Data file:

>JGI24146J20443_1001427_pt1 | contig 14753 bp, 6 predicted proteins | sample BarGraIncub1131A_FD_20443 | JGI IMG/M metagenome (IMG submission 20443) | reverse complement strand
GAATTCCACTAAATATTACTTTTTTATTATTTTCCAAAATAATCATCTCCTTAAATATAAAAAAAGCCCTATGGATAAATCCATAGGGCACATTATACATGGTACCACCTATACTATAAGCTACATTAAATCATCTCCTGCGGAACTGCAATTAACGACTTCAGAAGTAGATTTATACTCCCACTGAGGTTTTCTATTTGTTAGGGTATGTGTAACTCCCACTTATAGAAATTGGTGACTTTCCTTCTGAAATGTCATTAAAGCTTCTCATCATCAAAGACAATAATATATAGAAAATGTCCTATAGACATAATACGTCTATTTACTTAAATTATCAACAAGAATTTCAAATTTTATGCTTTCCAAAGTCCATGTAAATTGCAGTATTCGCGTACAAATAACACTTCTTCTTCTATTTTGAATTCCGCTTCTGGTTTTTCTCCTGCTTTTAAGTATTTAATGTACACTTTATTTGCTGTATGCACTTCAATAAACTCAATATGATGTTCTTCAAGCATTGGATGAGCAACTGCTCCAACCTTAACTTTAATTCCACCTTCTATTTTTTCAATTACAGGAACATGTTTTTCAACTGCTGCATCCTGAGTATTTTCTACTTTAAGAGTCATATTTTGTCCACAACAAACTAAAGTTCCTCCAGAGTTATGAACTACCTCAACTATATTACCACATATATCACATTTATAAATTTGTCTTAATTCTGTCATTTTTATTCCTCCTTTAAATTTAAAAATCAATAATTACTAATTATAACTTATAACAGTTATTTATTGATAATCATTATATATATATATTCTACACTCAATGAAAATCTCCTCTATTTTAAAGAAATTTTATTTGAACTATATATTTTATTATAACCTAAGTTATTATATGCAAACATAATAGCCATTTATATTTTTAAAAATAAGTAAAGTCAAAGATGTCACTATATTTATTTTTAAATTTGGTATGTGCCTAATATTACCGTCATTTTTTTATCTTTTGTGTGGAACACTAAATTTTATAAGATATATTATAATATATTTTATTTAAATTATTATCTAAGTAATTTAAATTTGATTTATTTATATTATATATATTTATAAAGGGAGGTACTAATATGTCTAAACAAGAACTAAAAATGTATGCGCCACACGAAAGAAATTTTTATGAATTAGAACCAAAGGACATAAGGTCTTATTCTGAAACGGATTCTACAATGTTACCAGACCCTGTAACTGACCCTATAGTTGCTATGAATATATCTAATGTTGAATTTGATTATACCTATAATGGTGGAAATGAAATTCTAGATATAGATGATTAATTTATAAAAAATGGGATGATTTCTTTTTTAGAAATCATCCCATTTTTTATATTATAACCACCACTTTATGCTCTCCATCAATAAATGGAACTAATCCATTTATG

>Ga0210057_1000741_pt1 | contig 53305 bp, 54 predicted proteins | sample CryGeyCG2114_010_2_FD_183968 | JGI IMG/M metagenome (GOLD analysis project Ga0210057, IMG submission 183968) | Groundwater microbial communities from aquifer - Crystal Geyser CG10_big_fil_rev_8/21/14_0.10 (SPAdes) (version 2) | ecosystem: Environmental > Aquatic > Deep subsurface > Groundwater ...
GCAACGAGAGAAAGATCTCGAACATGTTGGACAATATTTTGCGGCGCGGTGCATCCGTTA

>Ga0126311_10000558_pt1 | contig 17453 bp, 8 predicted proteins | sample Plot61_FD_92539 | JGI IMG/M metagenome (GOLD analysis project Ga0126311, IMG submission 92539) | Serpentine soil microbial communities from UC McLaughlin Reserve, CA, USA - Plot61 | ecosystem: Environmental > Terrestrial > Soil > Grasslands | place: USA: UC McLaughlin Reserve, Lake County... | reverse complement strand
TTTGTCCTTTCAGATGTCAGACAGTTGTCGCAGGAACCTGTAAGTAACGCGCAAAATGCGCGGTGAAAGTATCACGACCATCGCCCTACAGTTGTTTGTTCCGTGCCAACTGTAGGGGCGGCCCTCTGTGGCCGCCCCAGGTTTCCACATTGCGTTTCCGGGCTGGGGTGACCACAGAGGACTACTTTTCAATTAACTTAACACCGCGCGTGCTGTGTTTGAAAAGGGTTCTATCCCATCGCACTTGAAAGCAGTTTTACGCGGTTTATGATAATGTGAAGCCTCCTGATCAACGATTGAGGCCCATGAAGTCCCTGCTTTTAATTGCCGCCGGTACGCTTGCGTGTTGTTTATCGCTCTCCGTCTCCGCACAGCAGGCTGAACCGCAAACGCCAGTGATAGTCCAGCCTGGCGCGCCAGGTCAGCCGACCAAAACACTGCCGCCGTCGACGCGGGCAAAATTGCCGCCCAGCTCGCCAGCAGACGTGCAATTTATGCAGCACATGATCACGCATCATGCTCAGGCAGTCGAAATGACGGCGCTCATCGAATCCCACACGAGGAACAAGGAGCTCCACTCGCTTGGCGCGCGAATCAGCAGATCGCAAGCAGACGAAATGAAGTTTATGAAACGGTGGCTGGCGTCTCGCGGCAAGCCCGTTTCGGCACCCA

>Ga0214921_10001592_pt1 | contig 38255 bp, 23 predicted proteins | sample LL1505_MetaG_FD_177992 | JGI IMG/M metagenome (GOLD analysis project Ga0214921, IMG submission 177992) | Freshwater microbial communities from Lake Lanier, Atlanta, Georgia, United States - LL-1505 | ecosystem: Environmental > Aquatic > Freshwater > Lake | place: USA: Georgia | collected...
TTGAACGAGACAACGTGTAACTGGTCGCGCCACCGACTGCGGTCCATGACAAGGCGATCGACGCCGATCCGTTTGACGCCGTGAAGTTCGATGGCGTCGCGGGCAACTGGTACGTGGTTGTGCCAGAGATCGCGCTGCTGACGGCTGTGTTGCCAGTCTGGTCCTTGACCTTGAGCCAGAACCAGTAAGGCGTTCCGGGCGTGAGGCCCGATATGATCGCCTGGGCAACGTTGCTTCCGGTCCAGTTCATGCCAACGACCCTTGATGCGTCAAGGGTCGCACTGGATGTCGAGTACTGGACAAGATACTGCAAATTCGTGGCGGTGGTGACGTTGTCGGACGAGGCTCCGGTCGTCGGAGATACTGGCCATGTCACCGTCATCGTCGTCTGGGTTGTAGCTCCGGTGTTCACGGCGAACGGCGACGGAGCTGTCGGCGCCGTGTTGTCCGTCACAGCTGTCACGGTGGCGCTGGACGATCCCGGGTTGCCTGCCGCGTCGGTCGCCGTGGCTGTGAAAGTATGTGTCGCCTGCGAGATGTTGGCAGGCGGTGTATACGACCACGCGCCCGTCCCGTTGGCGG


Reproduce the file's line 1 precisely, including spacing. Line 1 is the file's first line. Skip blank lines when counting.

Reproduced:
>JGI24146J20443_1001427_pt1 | contig 14753 bp, 6 predicted proteins | sample BarGraIncub1131A_FD_20443 | JGI IMG/M metagenome (IMG submission 20443) | reverse complement strand